Review: Louis

· Joanthan Poritsky

[![Louis Still]( /louisstill-300x184.jpg)]( content/uploads/2010/08/louisstill.jpg)It almost seems unfair, at this point, to post a review of Dan Pritzker’s silent film Louis. It’s not that I haven’t seen the the film, I have, but I’m not positive that I’ve actually heard it. Featuring a flowing musical score penned by Jazz’s presiding dean, Wynton Marsalis, the film will be on tour through the last week of August with live accompaniment by Marsalis, pianist Cecile Licad and a ten-piece ensemble. If the phrase “concert film” has been claimed by documentarians, then the only other term I could think of for Louis is “event film”. Recounting a reverie of the early life of trumpet great Louis Armstrong, the film’s five live showings will be nothing short of a grand event.

Pritzker and writers Derick Martini, Steve Martini and David Rothschild came up with a gimmick film, a riff on a bygone era of cinema and music; the birth, as it were, of both. We are brought into early 20th century New Orleans, a town with a hopping brothel, and evil magistrate, and streets teeming with competing horn blowers. The tale follows our young protagonist, Louis (Anthony Coleman), as he gets mixed up in the affairs of Grace (Shanti Lowry), a woman of the night looking to protect her newborn from the horrors of the world she has endured. Judge Perry (Jackie Earle Haley) rules the town by force, and once he learns he is the father of Grace’s baby, he sicks his goon Pat McMurphy (Michael Rooker) on her in hopes of shutting her up. That is, not if Louis has anything to say about it.

Cinematographer Vilmos Zsigmond, perhaps most well known for his work with a young Steven Spielberg and an old Woody Allen, clearly approached the film looking to exhume a vaudevillian style, a time when actors caked their faces with makeup just so that their expressions might be seen in the cheap seats. As cinema grew technologically, this tradition fell away, allowing photographers to get in and capture an actor’s essence au natural. It seems that Zsigmond is out to prove something on his own, using exaggerated, “caked on”, cinematography. He celebrates the artifice of silent cinema: the sterile sound stages, the comic fast motion, the tinted, washed out look. The trouble is that artifice can only go so far, coming off as a one-joke parody rather than an exploration of the way things were.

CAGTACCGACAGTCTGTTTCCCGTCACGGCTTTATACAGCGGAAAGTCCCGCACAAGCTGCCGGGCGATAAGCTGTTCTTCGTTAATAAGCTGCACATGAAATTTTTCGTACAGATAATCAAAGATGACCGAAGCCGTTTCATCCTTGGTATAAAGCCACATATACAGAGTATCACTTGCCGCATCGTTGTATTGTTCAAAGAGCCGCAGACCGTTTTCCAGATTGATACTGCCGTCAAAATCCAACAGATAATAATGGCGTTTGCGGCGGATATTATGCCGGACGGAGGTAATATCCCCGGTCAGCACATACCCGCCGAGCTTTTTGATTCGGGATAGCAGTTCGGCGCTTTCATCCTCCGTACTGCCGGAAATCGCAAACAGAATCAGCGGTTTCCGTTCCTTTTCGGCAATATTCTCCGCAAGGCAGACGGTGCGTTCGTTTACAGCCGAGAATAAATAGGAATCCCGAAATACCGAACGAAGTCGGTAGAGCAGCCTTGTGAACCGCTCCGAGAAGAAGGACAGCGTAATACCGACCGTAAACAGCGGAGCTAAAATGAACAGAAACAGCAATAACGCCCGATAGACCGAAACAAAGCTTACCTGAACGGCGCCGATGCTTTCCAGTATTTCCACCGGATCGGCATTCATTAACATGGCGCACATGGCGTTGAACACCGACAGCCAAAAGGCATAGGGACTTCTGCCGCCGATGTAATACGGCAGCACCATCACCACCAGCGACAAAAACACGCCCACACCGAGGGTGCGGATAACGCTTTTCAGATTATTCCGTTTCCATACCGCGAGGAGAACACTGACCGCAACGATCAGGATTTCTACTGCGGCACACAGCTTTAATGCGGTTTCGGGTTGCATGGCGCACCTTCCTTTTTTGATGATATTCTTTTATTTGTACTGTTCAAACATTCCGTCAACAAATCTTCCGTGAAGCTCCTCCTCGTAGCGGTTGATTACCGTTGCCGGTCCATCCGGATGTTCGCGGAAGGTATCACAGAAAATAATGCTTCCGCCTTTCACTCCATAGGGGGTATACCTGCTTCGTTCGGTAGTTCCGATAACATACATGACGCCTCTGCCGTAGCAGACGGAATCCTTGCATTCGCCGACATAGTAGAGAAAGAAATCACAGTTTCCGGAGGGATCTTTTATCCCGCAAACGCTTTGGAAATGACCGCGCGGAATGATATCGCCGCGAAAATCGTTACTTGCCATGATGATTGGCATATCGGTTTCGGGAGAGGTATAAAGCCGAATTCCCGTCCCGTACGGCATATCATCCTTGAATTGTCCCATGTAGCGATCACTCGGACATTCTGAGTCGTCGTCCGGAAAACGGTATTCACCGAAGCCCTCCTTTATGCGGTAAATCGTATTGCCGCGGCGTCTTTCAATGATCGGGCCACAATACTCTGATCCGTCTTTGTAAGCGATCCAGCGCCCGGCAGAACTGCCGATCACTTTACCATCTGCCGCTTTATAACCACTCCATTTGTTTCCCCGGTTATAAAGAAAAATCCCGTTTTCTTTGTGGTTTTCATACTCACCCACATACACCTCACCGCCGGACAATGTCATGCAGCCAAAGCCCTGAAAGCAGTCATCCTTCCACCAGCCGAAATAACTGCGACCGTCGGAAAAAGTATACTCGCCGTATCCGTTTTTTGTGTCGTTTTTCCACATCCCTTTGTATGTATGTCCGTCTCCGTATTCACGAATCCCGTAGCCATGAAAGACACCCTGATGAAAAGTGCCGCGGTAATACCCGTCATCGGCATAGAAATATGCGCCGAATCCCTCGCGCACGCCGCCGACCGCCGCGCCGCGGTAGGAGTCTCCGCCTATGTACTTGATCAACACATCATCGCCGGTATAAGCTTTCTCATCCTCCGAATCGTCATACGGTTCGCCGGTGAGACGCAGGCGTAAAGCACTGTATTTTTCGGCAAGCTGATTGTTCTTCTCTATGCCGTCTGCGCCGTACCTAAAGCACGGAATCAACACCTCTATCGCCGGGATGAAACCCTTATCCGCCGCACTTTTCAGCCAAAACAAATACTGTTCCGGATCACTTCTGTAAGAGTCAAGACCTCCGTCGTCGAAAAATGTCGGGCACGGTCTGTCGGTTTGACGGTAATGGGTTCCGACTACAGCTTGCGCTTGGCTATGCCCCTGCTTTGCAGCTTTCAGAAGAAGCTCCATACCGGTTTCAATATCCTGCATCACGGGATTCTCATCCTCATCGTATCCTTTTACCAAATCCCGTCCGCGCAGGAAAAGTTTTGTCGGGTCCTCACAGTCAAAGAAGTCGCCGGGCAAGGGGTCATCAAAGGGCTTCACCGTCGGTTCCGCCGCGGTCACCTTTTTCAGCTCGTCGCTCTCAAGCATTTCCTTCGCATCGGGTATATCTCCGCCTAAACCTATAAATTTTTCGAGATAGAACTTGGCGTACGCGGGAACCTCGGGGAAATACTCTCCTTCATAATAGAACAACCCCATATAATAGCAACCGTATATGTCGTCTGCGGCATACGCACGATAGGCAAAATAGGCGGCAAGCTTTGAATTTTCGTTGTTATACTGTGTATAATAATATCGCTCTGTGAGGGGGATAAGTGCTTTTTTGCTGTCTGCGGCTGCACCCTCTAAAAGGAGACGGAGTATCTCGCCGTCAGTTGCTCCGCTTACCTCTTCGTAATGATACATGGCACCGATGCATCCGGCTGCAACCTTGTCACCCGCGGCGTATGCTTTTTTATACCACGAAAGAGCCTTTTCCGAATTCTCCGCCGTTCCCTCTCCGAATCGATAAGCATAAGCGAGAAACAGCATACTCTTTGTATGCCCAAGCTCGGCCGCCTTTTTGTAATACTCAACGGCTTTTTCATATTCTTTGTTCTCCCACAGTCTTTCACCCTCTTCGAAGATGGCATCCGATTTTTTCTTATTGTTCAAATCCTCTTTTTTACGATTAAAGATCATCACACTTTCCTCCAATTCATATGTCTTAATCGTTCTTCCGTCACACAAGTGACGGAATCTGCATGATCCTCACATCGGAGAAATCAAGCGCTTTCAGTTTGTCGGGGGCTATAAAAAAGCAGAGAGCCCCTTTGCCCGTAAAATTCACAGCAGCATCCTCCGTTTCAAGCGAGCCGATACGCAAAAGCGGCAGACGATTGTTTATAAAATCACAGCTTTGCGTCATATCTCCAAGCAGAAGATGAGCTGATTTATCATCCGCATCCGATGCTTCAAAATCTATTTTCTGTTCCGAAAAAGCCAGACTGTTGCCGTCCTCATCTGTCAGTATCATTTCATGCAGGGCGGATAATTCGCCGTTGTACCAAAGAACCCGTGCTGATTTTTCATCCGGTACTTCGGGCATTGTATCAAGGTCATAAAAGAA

Part way through the film, when our heroine heads into her brothel, the camera slides past a porch, through another entrance, up a stairwell and around the den of iniquity, in a series of long takes. Never mind that this would have been impossible to do in the silent cinema days, both for the weight of the camera and the shortness of the reels; I couldn’t help but question whether or not this shot has any place in this film regardless of time. It’s impressive, like most long takes, only for its ambition. In execution, it adds little than if we got snips and snaps of the building through montage. On top of that, we witness a room full of half clothed harlots and their Johns, each couple more racy than the next. The women exude a sense of 21st century pornographic beauty, a far cry from period specific hookers. That, however, is the point.

One cannot think of Louis as a film with musical accompaniment, but a concert with an adjoining film. Marsalis’s scores are predictable and derivative, but that doesn’t mean they don’t serve an important narrative purpose. This is clearly an emotional history of Jazz, focusing on it’s faster progenitor, Dixieland. And that’s really the point. If we look at music in the 20th century, right up to our most recent aural movements, much of it stems from the original “Devil’s Music”, Jazz. In that sense, Pritzker really earned his R rating here, giving Jazz a bit of sex, a bit of naughtiness. Too quickly we think of the musical genre as relegated to easy listeners and junior high school students, too often we mistake it for a dead language. Pritzker and Marsalis are here to say Jazz is not only alive but still capable of shocking us, of pushing us to our darker, some would say more interesting, mind space. In that sense, Louis, as far as I’ve heard it, is a rousing success. But to watch it without music, is to watch very little.

Louis will be at the Apollo Theater in New York City on Monday, August 30th. It is currently touring the U.S. through August 31st. For more details, visit the film’s official website.